Reference: The Potential for Residential Demand Response on Transmission and Distribution Assets
Roger’s “Hmmm, this discussion sounds vaguely familiar...” is related to the long discussion about deregulation, under the article Playing with Fire - The 10 Tcf/year Supply Gap -- Part I, in which I suggested that the decade old deregulation debate, centered on the past, is no longer necessary, because an important third way of true deregulation market architecture and design went missing from implementation. I suggested to shift to a generative dialogue centered on an emerging future that was envisioned by Fred C. Schweppe and colleagues at MIT from 1978-1988.
As can be seen from the series “EWPC: People Coordinating and Cooperating with Electrons,” referred to in my post above, and in the most recent posts A Generative Dialogue Without Illusions Part 9 , A Generative Dialogue Without Illusions Part 8, A Generative Dialogue Without Illusions Part 7, EWPC: People Coordinating and Cooperating with Electrons Part 8, and EWPC: People Coordinating and Cooperating with Electrons Part 7, the parallel discussion with Fred Banks, Len Gould, Arvid Hallén, and James Carson, seems to have ended in favor of my suggestion of the emergent conceptual architecture and design of Market 3, electricity without price controls for the customers (EWPC) approach.
In the post My iPod is on the Demand Side, I said, among other things, that: “A breakthrough in electric power needs to start with a proper reform leading to a new paradigm - the End-State of the power industry [for quite some time]. Such End-State I believe will come from a structure where there is a T&D transportation monopoly (controlled market) that is separate from retail marketing and generation (free market) activities.”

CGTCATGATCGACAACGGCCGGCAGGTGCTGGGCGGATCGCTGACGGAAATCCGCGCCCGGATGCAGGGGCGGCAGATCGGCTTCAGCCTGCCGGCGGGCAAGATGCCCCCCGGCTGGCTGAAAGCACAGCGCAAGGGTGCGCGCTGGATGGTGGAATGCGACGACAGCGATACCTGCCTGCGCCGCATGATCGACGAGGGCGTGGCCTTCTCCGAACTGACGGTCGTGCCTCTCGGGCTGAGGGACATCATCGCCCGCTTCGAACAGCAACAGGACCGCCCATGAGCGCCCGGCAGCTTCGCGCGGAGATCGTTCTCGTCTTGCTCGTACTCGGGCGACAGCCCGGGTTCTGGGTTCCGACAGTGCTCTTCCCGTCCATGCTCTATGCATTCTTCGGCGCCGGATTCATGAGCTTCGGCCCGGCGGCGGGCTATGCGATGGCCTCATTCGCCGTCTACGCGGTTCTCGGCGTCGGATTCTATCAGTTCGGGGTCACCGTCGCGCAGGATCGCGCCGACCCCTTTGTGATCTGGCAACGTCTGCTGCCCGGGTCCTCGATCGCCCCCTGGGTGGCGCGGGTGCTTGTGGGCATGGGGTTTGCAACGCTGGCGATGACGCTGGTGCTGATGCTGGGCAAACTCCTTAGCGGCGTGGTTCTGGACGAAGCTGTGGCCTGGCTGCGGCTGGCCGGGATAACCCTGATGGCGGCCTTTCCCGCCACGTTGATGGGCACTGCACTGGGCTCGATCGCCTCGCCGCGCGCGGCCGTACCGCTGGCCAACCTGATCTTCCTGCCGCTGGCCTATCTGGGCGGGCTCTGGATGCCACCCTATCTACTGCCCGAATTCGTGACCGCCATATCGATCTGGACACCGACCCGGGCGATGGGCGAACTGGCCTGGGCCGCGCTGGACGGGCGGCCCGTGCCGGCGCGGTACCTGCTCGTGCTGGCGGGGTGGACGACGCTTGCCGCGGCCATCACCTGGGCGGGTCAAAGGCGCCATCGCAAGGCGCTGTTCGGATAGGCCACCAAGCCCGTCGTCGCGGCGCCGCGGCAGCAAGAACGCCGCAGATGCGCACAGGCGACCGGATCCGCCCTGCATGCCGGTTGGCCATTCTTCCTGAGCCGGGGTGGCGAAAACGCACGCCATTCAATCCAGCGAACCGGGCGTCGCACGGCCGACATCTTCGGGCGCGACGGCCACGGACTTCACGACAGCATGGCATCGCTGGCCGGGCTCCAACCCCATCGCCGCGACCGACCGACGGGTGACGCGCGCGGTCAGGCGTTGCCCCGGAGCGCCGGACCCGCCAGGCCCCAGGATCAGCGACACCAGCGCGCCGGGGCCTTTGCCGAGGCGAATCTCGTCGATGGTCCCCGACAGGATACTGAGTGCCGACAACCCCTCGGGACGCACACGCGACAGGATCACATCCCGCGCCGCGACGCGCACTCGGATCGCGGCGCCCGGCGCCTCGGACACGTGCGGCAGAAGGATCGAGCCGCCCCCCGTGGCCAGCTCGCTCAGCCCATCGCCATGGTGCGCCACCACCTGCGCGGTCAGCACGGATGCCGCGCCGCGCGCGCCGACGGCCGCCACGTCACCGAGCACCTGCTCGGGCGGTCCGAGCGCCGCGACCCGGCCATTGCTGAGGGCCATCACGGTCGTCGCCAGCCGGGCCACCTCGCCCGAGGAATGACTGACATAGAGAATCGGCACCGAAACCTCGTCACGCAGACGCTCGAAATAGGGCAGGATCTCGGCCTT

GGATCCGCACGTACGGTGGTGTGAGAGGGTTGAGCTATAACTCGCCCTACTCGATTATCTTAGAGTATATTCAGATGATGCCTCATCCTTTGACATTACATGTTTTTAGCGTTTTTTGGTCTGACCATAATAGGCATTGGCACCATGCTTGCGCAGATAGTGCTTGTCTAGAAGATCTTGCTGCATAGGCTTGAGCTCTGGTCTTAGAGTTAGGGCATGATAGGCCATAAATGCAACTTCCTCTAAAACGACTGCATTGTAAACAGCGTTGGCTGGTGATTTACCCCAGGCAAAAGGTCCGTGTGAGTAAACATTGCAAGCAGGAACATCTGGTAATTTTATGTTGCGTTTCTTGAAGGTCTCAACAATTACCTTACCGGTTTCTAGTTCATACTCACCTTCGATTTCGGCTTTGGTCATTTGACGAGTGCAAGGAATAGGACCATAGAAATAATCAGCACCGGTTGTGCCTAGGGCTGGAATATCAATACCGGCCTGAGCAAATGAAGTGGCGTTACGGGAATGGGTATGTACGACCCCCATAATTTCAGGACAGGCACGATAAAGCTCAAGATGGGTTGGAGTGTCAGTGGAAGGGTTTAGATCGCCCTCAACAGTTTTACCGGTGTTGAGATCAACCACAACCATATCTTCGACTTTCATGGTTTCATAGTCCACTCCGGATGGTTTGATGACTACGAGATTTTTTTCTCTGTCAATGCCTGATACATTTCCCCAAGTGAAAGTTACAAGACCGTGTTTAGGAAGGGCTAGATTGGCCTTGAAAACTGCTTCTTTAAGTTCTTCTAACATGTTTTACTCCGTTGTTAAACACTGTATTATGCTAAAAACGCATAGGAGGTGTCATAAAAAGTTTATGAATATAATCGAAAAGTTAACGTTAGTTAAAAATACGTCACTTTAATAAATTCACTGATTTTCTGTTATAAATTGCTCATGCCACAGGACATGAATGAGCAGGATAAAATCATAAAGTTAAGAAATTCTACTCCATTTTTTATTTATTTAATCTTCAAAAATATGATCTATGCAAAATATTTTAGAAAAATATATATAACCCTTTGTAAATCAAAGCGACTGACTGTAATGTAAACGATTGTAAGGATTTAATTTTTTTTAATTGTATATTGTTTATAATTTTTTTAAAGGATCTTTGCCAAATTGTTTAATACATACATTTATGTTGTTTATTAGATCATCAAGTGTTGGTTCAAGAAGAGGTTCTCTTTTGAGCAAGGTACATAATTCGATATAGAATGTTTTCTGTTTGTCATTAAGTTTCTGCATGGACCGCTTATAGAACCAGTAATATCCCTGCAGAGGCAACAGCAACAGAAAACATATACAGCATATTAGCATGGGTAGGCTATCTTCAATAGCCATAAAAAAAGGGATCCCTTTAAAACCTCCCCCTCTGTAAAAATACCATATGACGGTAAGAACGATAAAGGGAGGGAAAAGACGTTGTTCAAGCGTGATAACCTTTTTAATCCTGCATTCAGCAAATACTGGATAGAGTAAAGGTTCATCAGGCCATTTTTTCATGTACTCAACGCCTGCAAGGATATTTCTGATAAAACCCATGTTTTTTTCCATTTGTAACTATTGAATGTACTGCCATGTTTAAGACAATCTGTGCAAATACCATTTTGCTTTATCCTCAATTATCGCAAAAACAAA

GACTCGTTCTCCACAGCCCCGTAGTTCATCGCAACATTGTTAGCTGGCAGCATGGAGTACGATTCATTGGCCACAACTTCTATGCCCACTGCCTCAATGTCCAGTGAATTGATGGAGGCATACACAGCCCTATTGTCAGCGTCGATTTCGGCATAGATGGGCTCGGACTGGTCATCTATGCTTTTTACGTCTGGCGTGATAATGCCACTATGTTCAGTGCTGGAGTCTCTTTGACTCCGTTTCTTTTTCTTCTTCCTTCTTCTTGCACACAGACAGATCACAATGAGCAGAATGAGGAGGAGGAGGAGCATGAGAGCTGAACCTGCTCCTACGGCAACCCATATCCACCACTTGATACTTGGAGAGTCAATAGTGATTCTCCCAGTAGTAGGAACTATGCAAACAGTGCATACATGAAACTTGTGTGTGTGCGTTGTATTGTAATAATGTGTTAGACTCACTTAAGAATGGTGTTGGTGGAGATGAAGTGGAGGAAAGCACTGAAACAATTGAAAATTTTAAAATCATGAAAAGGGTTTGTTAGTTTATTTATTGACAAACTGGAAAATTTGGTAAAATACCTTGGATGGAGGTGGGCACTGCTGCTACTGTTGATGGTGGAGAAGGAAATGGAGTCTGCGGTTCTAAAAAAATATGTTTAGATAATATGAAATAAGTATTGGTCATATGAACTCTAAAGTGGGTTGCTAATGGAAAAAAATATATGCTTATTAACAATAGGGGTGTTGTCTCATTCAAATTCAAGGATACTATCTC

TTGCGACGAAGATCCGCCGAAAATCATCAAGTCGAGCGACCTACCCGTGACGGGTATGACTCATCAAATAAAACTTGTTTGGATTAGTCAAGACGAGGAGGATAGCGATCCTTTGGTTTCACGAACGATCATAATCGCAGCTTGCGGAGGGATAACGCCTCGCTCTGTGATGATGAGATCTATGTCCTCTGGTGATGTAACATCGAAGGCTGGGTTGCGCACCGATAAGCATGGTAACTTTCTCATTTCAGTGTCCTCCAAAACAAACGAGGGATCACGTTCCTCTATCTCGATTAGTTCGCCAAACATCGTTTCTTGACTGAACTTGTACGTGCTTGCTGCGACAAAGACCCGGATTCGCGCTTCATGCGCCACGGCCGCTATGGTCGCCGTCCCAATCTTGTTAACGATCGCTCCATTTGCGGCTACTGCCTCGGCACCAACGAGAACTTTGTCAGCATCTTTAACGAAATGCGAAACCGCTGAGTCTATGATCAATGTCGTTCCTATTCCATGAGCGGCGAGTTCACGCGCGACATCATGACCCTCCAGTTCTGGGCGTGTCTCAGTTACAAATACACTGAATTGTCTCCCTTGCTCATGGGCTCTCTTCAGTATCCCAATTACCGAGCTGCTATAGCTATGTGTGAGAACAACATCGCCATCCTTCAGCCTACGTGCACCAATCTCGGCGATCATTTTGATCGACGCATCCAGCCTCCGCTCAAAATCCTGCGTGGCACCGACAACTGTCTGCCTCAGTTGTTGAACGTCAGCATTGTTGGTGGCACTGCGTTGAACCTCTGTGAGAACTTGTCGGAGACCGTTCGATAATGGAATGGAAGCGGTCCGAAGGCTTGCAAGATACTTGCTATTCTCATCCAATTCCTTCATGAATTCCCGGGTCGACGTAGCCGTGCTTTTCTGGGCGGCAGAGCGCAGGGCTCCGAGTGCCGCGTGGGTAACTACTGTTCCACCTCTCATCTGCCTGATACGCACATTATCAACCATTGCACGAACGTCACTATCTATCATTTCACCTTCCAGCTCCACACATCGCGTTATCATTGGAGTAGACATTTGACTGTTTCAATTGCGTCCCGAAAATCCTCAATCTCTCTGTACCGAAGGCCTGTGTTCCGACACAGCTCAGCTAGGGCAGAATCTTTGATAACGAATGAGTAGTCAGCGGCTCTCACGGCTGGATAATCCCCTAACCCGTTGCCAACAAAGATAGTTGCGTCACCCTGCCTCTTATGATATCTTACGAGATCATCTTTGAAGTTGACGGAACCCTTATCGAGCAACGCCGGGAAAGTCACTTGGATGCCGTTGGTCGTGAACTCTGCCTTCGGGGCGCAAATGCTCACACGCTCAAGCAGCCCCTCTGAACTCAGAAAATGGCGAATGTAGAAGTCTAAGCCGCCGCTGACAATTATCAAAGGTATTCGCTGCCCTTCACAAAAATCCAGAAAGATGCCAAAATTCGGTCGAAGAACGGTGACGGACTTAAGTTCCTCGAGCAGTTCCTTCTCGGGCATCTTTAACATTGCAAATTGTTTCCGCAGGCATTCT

In addition, Roger’s “Hmmm…” is suggesting that in Playing with Fire – Part II, the deregulation discussion was to be only about natgas. As I explained in EWPC: People Coordinating and Cooperating with Electrons Part 6, “Electric power market architecture and design is right at the center of the topic.” The intended topic of the author, not the EnergyPulse assigned topic, is what counts.
As can be seen in My iPod is on the Demand Side Part 2, “Demand Response is the best candidate iPod of the utility industry, located at the customer interface of the monopoly transportation system with a real and true potential free market.”
Roger’s opinion is directed at extending the obsolete monopoly retail market architecture and design model. The utility business model is not centered on a customer orientation, but on the supply oriented, good old days, of exploiting asymmetric knowledge with legal know-how to win rate cases to the regulator. As I said at the end of EWPC: People Coordinating and Cooperating with Electrons Part 2: “There is a need to allow for the emergence of the good new days, and EWPC is a strong candidate to increase the revised criteria: 1) Freedom of choice; 2) Economic efficiency; 3) Equity; and 4) Ultraquality. Only through new knowledge and innovations will societies satisfy emergent needs.”
© 2007, José Antonio Vanderhorst-Silverio, Ph.D.